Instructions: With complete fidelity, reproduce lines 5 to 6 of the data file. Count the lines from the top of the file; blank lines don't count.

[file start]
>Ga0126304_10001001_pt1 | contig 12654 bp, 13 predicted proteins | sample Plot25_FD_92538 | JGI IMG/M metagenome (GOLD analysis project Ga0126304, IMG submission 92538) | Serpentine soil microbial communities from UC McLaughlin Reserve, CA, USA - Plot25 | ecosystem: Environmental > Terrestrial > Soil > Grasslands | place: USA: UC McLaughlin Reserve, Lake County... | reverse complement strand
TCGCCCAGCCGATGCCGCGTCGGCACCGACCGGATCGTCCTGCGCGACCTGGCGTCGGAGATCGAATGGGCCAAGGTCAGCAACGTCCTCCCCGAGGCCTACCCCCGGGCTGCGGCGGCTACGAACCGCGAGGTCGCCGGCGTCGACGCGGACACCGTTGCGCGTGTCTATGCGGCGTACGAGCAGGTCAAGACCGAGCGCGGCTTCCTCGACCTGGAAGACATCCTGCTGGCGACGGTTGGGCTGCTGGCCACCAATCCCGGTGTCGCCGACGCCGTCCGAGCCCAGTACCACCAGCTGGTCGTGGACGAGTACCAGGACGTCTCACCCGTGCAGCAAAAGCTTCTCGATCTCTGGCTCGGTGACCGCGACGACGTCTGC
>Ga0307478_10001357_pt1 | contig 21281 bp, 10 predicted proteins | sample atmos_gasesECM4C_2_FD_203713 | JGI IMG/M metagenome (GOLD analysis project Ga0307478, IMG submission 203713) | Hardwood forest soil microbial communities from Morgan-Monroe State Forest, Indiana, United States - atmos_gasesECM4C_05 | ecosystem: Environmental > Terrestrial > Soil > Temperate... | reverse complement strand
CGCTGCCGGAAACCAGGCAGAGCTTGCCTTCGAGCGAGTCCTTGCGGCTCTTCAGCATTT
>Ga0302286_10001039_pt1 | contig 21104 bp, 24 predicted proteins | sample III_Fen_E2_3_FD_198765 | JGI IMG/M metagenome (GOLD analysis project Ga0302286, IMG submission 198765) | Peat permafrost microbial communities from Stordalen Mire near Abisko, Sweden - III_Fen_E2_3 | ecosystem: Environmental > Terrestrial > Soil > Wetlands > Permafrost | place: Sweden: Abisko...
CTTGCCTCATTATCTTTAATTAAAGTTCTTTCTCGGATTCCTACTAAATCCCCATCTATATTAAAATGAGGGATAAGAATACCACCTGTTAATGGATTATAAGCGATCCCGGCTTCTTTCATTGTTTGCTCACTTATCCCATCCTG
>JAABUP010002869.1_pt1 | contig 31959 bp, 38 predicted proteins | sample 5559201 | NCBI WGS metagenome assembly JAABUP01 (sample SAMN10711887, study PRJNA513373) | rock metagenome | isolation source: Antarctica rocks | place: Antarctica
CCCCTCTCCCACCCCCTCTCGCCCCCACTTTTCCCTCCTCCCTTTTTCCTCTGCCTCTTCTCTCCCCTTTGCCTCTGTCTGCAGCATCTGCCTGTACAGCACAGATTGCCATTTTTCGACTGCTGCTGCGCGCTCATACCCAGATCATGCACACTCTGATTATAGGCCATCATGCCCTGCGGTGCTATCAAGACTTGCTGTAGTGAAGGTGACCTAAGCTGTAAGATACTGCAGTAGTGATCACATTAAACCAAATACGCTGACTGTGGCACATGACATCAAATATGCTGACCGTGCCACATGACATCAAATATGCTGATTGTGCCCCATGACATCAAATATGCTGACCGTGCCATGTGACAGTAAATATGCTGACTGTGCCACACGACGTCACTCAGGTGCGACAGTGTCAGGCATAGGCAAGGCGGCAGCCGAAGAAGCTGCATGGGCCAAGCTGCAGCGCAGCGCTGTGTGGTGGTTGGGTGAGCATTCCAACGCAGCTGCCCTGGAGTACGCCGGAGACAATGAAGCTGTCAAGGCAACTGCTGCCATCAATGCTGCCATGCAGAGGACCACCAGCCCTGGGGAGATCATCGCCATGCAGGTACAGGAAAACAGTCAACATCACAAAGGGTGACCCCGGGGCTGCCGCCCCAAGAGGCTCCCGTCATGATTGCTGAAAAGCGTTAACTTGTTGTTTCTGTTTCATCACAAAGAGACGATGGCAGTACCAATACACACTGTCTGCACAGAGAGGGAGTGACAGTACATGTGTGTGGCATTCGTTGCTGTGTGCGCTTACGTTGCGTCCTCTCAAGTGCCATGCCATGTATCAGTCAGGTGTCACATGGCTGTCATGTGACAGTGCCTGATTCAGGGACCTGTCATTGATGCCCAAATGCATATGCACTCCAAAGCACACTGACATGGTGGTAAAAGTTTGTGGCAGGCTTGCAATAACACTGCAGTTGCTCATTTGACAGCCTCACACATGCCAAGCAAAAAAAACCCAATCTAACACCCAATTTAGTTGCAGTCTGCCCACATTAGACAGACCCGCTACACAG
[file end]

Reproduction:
>Ga0302286_10001039_pt1 | contig 21104 bp, 24 predicted proteins | sample III_Fen_E2_3_FD_198765 | JGI IMG/M metagenome (GOLD analysis project Ga0302286, IMG submission 198765) | Peat permafrost microbial communities from Stordalen Mire near Abisko, Sweden - III_Fen_E2_3 | ecosystem: Environmental > Terrestrial > Soil > Wetlands > Permafrost | place: Sweden: Abisko...
CTTGCCTCATTATCTTTAATTAAAGTTCTTTCTCGGATTCCTACTAAATCCCCATCTATATTAAAATGAGGGATAAGAATACCACCTGTTAATGGATTATAAGCGATCCCGGCTTCTTTCATTGTTTGCTCACTTATCCCATCCTG